A conservatory has been built within 3 metres of a public sewer without the consent of the water undertaker

What are the possible sanctions for doing this?

United Kingdom Publication September 2020

First published by LexisNexis

When the conservatory was constructed is an important consideration. Private sewers and lateral drains that were connected to the public sewer before 1 July 2011 were transferred on 1 October 2011 to sewerage undertakers. It is common to find conservatories and other extensions constructed less than 3 metres from a public sewer that was not a public sewer at the time the conservatory/extension was constructed, but was instead a private sewer the responsibility of the homeowner.

If the conservatory was constructed prior to 1 July 2011, then it will have required express planning permission or permitted development rights, and it may have required building regulations approval.

It would not have required a build over agreement from the sewerage undertaker if the sewer was private.

Building Regulations 2010, SI 2010/2214, Sch 1

Under Part H4 of Schedule 1 to the Building Regulations 2010, SI 2010/2214, the consent of the sewerage undertaker is required for building works over a public sewer. This includes both foul and surface water sewers. Where a public sewer runs under land, the homeowner cannot build on or within three meters of the centre line of the sewer without the consent of the sewerage undertaker. This consent is the ‘build over agreement’. Consent is required before works commence and can be refused.

The reason for this restriction is to:

  • avoid damaging the sewer
  • not obstruct reasonable access to any manhole/inspection chamber
  • ensure that, in the event that the sewer needs to be replaced, there is a satisfactory diversionary route, or the building/extension will not unduly obstruct work to replace the sewer on its present alignment
  • ensure the risk of damage to the building in the event that the sewer fails is not excessive

These formerly private and now public sewers are now protected by statutory easements. The positive news for homeowners is that their sewer pipes are protected, and they have the ability to drain through third party land. However, the homeowner’s land does now contain an adopted sewer, and it is burdened by a statutory easement 3 metres either side of the centre line of the sewer.

All sewerage undertakers have statutory rights to access public sewers that lie within private land. This includes sewers that lie under or close to a property. Where build over consent has been granted, sewerage undertakers will generally attempt to access the sewer without disturbing the property. When this is unavoidable, they will repair any damage caused, within reason. This will be set out in the terms of the build over agreement. However, where a sewer has been built over without consent, sewerage undertakers have the right to access and protect the sewer by whatever means they consider appropriate. This can include requiring that any buildings affecting or blocking access to a public sewer are altered or removed, at the homeowner’s expense. In reality, however, undertakers have machinery which will usually allow them to access a damaged pipe from a different, unobstructed point and will avoid causing damage wherever possible, but a risk still remains.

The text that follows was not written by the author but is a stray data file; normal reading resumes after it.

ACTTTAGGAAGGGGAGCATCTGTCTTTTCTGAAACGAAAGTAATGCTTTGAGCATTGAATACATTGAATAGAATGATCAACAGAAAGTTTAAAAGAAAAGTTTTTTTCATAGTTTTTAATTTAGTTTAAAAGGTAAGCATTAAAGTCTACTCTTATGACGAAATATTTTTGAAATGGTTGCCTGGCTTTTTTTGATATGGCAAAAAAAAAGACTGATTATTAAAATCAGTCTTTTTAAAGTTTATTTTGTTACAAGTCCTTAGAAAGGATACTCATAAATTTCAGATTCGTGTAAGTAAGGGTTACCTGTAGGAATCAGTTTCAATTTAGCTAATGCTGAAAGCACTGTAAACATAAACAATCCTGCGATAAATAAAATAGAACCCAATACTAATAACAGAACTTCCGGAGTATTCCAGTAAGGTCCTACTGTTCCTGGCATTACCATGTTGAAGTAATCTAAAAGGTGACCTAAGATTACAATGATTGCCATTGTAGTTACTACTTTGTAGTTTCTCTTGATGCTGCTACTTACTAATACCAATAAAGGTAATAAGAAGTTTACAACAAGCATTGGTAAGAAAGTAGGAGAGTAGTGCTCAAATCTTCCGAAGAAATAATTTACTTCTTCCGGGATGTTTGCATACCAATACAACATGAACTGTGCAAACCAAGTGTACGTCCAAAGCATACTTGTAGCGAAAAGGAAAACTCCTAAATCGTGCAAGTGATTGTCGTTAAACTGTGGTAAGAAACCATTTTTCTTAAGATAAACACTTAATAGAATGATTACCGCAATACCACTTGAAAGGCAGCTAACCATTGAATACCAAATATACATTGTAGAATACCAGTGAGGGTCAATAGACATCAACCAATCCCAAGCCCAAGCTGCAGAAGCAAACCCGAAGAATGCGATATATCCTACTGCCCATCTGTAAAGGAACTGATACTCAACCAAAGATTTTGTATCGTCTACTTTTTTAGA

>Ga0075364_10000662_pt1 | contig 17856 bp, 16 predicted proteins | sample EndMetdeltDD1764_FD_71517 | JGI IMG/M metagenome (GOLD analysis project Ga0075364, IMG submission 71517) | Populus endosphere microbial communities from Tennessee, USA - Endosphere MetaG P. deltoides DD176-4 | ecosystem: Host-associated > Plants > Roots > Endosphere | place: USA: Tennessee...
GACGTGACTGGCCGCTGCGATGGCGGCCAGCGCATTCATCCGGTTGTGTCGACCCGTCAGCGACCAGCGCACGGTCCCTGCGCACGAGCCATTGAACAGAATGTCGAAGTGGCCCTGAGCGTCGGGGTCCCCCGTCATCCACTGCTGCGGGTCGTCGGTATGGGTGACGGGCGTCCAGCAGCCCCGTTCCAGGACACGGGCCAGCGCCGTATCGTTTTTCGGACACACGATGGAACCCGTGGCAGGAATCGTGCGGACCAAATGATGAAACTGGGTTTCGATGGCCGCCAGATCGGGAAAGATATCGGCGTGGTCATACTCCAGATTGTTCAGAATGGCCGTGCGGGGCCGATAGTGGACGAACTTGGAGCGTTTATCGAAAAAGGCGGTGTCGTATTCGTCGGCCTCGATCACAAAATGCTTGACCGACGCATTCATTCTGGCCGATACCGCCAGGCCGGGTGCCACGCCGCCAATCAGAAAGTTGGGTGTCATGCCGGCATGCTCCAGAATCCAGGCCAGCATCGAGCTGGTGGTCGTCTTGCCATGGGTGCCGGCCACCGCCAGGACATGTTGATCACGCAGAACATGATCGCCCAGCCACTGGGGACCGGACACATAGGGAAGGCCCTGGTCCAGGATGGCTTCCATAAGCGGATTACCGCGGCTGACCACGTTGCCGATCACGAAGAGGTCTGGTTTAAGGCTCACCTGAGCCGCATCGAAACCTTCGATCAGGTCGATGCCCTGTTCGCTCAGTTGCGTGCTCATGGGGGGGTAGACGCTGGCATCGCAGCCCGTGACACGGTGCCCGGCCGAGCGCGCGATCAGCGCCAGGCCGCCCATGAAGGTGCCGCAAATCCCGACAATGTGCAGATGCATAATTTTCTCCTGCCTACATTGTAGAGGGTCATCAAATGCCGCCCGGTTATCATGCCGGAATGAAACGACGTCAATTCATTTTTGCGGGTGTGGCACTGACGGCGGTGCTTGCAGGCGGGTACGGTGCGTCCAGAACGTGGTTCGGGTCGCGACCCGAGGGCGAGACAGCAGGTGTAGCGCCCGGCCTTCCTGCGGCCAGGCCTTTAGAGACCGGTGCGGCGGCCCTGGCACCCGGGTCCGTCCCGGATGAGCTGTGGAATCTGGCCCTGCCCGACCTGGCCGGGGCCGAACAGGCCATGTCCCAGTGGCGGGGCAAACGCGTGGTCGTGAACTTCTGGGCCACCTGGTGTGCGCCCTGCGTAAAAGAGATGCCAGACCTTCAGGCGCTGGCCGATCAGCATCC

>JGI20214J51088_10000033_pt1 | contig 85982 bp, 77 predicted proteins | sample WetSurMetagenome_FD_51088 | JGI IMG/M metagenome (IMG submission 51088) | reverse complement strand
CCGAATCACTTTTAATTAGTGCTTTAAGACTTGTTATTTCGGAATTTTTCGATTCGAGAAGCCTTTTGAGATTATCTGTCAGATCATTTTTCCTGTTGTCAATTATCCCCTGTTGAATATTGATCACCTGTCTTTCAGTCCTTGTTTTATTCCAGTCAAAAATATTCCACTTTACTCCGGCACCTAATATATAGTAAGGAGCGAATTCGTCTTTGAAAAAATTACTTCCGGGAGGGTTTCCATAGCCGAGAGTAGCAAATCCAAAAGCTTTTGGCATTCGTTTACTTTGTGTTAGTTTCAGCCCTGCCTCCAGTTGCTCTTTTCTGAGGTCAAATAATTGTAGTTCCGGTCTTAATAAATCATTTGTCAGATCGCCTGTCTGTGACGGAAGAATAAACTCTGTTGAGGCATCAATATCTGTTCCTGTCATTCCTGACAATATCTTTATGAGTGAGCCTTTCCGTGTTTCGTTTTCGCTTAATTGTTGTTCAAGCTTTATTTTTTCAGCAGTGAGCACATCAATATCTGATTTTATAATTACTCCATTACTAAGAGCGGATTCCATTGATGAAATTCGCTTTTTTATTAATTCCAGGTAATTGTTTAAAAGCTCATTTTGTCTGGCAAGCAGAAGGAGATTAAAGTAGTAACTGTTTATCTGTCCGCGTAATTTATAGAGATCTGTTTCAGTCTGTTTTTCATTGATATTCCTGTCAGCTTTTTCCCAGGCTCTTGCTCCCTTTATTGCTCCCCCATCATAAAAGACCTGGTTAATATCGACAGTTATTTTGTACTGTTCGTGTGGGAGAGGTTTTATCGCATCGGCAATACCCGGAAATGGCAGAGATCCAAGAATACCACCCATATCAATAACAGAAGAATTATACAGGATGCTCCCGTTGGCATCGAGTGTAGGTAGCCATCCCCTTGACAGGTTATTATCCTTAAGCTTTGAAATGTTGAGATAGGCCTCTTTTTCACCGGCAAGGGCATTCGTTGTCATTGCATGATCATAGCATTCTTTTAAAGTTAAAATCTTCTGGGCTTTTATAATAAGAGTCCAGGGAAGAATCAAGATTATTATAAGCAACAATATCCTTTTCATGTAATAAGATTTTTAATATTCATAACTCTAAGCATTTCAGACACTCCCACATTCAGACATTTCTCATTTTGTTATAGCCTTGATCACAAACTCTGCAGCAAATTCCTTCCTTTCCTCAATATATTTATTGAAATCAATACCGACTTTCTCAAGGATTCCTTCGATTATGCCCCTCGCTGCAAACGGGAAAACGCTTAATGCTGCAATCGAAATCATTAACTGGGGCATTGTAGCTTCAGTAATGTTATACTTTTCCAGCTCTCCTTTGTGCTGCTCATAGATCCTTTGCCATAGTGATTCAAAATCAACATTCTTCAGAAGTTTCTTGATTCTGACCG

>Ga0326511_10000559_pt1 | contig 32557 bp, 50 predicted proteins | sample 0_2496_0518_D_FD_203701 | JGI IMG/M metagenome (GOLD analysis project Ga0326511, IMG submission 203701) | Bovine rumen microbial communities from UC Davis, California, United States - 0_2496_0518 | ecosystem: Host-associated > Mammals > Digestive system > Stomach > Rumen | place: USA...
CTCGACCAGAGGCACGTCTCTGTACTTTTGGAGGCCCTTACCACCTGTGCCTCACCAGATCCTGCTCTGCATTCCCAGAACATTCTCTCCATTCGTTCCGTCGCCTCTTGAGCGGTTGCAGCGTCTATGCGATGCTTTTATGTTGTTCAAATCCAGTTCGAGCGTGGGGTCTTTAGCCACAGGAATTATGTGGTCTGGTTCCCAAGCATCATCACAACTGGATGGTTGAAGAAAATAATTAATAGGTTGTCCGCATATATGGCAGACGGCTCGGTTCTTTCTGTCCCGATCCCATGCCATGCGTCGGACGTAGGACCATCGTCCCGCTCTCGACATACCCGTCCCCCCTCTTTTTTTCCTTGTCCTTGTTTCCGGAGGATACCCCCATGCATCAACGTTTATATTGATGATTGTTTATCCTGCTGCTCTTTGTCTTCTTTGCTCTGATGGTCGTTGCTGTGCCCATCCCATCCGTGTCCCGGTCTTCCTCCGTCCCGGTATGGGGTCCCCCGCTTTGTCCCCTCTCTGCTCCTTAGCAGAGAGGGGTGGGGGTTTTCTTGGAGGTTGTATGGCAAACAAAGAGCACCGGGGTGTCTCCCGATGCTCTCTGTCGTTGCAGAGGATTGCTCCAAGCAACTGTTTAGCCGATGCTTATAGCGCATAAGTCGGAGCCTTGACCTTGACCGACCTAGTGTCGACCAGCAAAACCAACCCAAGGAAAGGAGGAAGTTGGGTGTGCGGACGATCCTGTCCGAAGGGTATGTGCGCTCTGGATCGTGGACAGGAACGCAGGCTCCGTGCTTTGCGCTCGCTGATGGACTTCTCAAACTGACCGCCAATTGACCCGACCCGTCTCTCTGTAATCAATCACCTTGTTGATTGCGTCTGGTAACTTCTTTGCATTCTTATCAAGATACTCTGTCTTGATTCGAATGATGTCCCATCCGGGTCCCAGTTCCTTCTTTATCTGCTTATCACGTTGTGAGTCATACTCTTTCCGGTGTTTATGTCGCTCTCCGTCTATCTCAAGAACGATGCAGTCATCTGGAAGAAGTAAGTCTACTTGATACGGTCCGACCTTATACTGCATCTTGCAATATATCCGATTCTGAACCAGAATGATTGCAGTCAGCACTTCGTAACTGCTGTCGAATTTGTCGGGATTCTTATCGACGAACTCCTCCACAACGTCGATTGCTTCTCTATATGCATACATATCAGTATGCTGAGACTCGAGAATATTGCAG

This potential risk is problematic where the conservatory was constructed before 1 July 2011. There is also a breach of the statutory easement. Some sewerage undertakers suggest that they may take a relaxed stance where the works were carried out in accordance with building control consents and measures taken to protect the sewer pipes. There are two solutions to this:

  • taking out an indemnity insurance policy which may well be insisted upon by a mortgage lender prior to a house being purchased
  • obtaining a retrospective build over agreement from the sewerage undertaker

The insurance policy will cover the costs of either fixing damage to the property or rebuilding works where the sewerage undertaker exercises powers to access the sewer and causes property damage, or the costs of diverting the sewer. This option will be the quickest and cheapest option and avoids alerting the sewerage undertaker to work they may not agree to. A sewerage undertaker can refuse to grant a retrospective build over agreement. If they refuse then insurance is unlikely to be available. Even if consent is granted, the homeowner may be requested to make changes to the property which could result in significant cost being incurred. Insurance is the more common solution.

If the conservatory was constructed more recently without a build over agreement then the same sanctions and same solutions are available. It is worth noting that if the conservatory required building regulations approval, then the building inspector may require to see a build over agreement before signing off works.

Where there is a failure to obtain building regulations approval for works, the local authority are entitled to inspect, and if the works do not comply with the building regulations, serve a notice under section 36 of the Building Act 1984 (BA 1984) requiring the homeowner (who may not be the same person as commissioned the work) to put it right or, if that would not be possible, return the property to its former state. Failure to comply with a BA 1984, s 36 notice is an offence and could lead to the homeowner being prosecuted, as well as paying the local authority’s costs of correcting the breach.


Head of Planning; Partner

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